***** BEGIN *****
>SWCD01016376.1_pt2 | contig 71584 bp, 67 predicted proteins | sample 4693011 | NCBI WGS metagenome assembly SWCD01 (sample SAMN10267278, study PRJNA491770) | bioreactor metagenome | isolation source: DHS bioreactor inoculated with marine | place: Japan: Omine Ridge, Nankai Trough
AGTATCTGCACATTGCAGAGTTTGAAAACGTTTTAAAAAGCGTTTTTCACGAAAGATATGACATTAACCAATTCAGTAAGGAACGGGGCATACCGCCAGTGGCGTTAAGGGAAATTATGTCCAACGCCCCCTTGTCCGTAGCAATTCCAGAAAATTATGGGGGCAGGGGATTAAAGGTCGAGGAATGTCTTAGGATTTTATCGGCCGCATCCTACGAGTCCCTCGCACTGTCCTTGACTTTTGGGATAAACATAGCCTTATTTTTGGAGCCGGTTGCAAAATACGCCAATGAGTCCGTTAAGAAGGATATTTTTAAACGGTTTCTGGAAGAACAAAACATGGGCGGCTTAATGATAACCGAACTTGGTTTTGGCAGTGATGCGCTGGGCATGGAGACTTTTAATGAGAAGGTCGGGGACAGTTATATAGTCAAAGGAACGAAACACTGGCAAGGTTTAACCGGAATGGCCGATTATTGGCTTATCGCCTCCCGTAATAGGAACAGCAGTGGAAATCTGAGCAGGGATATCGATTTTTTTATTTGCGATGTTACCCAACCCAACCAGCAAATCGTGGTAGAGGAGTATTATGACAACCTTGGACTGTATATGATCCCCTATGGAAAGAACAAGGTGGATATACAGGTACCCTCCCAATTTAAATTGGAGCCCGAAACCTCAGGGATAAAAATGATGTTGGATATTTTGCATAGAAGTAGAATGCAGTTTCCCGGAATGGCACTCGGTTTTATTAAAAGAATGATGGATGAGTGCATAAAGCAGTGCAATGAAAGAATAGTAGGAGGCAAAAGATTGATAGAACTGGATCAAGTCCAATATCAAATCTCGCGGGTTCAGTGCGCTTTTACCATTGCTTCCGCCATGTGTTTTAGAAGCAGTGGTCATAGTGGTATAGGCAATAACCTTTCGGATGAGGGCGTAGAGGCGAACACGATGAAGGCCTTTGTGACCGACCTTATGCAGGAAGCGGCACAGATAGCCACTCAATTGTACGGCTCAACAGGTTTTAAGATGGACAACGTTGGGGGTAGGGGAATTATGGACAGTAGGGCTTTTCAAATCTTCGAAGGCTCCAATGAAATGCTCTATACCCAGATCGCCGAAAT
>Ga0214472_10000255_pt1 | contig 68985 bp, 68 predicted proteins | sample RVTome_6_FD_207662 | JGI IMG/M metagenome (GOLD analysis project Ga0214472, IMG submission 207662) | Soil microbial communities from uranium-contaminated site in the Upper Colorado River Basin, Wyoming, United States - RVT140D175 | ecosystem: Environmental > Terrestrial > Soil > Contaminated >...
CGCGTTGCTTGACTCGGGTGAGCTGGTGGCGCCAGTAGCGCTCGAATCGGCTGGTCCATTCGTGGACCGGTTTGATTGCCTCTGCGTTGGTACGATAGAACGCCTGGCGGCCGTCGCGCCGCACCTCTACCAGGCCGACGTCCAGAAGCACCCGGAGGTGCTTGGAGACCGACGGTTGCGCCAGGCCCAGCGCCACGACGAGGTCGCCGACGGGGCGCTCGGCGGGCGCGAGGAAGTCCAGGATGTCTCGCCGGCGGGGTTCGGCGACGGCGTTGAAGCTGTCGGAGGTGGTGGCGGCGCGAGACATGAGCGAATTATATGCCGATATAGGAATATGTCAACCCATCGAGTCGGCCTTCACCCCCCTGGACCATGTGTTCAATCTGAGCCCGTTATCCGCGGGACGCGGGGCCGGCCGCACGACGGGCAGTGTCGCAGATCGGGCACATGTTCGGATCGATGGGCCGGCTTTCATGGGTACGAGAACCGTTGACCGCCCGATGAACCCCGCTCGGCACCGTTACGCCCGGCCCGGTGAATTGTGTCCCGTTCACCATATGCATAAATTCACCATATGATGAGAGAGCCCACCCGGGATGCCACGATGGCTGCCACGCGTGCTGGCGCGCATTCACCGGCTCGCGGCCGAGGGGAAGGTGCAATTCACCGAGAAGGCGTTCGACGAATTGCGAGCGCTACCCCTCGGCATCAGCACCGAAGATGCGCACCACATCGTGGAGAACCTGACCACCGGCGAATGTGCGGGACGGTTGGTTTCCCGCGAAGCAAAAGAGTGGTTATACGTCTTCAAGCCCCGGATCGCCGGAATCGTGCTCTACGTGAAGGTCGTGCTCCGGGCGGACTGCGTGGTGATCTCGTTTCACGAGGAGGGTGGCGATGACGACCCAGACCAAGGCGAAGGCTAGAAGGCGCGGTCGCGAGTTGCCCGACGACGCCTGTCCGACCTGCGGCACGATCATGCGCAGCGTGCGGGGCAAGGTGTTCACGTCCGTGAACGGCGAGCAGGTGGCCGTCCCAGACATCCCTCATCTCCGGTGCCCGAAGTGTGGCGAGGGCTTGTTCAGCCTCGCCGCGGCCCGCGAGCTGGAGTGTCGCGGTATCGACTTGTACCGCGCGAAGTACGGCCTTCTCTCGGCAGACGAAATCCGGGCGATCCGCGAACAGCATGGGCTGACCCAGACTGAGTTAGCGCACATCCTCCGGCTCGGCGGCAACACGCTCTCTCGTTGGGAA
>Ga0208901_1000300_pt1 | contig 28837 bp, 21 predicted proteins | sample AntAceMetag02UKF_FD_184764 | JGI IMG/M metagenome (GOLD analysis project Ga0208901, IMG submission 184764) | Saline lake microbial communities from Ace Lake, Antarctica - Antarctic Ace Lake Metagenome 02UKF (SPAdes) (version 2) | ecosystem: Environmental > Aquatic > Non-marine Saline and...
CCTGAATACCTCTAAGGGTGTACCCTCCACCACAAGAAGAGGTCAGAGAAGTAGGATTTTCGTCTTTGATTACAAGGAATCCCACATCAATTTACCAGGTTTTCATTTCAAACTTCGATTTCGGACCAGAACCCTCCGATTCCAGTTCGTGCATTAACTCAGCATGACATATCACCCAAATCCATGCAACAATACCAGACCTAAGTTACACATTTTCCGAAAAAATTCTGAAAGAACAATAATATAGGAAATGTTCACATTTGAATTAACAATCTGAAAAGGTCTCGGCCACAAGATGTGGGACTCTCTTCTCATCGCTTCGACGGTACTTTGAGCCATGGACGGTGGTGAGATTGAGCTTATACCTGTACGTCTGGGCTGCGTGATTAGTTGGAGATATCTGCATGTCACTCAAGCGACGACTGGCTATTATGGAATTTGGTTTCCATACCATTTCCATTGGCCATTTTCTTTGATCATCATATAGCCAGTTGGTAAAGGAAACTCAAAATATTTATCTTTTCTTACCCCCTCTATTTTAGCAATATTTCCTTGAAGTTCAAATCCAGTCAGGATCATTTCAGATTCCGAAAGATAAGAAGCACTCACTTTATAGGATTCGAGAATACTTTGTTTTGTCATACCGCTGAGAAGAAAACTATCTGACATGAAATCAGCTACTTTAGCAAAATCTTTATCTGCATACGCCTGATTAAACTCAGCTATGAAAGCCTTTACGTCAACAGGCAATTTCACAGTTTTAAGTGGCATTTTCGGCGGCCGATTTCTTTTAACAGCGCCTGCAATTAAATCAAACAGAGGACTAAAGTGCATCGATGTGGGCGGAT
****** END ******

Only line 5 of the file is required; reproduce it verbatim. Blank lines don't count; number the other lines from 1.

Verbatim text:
>Ga0208901_1000300_pt1 | contig 28837 bp, 21 predicted proteins | sample AntAceMetag02UKF_FD_184764 | JGI IMG/M metagenome (GOLD analysis project Ga0208901, IMG submission 184764) | Saline lake microbial communities from Ace Lake, Antarctica - Antarctic Ace Lake Metagenome 02UKF (SPAdes) (version 2) | ecosystem: Environmental > Aquatic > Non-marine Saline and...